Facebook, Twitter and Google users have 2m passwords stolen

Researchers from Trustwave Spiderlabs confirm discovery of massive haul of login data.


A botnet server containing two million passwords for Facebook, Yahoo, Google, Twitter and LinkedIn has been uncovered by the research team at Trustwave SpiderLabs.

The account credentials were reportedly stolen using the Pony Botnet Controller, which has been used in the past to steal passwords for websites, email accounts and FTP resources before passing them back to an unknown third party.

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Facebook accounts are a nice catch for cyber criminals, but payroll services accounts could actually have direct financial repercussions.

Trustwave researchers have been tracking the botnet's progress since its source code was first leaked in the wild, and have described the findings of this latest haul in a blog post.

After discovering the server, the team gained access to its administrator's dashboard, which allowed them to gain an insight into the number and type of details stolen.

"As one might expect, most of the compromised web log-ins belong to popular websites and services, such as Facebook, Google, Yahoo, Twitter, LinkedIn, etc," the blog states.

Login details for two Russian social networks and payroll service provider ADP.com were also found.

"Facebook accounts are a nice catch for cyber criminals, but payroll services accounts could actually have direct financial repercussions," the blog post added.

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The researchers said the data initially suggested the Pony Botnet Controller was being used to facilitate a targeted attack on web users in the Netherlands, but that is no longer thought to be the case.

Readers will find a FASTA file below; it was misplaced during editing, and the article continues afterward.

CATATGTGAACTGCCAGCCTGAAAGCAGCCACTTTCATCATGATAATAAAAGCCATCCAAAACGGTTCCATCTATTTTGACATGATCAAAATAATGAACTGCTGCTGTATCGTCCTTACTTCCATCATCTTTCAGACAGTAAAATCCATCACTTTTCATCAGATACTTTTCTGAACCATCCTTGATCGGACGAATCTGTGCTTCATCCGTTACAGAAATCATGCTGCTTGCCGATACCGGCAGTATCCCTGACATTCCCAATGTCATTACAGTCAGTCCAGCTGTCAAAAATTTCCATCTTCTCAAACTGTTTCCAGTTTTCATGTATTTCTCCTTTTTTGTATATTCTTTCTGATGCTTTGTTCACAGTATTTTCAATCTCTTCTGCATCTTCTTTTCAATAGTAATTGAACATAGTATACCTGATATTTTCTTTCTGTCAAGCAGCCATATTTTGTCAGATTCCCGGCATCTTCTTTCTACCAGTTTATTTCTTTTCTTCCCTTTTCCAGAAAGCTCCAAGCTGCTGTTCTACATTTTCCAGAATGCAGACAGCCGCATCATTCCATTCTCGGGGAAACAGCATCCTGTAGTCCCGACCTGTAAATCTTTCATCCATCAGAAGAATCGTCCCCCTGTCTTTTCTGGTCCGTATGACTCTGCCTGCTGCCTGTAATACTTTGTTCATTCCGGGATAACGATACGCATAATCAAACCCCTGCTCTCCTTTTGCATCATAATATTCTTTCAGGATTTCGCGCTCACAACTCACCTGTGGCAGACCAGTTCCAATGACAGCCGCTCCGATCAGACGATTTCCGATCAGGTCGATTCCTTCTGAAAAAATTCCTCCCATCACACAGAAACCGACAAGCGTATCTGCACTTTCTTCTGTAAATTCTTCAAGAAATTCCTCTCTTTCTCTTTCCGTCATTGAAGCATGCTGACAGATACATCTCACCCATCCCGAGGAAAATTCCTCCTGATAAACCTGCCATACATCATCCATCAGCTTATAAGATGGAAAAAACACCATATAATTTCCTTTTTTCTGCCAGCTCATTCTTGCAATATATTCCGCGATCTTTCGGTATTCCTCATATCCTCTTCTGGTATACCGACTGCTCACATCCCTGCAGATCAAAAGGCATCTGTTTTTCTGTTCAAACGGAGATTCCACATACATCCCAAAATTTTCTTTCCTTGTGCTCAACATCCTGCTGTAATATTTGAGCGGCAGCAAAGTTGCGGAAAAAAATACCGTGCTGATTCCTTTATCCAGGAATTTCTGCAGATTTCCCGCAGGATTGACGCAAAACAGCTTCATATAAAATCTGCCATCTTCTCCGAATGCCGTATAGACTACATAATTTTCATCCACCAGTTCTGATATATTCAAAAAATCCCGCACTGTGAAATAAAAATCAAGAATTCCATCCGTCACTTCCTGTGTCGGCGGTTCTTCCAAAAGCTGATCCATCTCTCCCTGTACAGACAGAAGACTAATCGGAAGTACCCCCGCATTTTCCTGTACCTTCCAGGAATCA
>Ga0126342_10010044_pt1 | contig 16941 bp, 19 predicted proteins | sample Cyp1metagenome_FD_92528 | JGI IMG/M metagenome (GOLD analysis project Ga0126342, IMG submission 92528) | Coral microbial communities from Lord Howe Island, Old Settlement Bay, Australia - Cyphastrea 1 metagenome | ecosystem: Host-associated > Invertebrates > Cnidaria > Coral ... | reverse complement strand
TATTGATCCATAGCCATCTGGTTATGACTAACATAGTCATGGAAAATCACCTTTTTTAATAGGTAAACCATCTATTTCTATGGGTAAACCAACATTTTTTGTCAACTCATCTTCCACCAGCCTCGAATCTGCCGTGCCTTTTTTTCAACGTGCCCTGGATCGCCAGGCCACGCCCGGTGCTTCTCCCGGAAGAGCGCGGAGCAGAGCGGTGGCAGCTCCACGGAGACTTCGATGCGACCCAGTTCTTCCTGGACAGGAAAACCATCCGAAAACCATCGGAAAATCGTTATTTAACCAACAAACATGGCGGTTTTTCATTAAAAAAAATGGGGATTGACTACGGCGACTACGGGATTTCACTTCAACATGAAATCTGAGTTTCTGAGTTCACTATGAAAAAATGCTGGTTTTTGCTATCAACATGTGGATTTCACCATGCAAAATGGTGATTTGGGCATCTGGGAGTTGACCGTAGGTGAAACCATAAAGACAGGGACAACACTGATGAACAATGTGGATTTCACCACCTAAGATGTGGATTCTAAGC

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"Taking a closer look at the IP log files...revealed that most of the entries from [the Netherlands] are in fact a single IP address that seems to have functioned as a gateway or reverse proxy between the infected machines and the Command-and-Control server, which resides in the Netherlands as well," the post continues.

"This technique of using a reverse proxy is commonly used by attackers in order to prevent the Command-and-Control server from being discovered and shut down.

"While this behaviour is interesting in itself, it does prevent us from learning more about the targeted countries in this attack, if there were any," it adds.  

In a further blog post, IT security expert Graham Cluley said the login details may have been used by cybercriminals to access people's accounts or sold on elsewhere for profit.

"What's happened here is clear. Innocent users' computers have become infected with malware, which grabbed login details as they were entered by users," he wrote.

"This data was then transmitted to the cybercriminals either so they could access the accounts themselves or (more likely) sell on the details to other online criminals."

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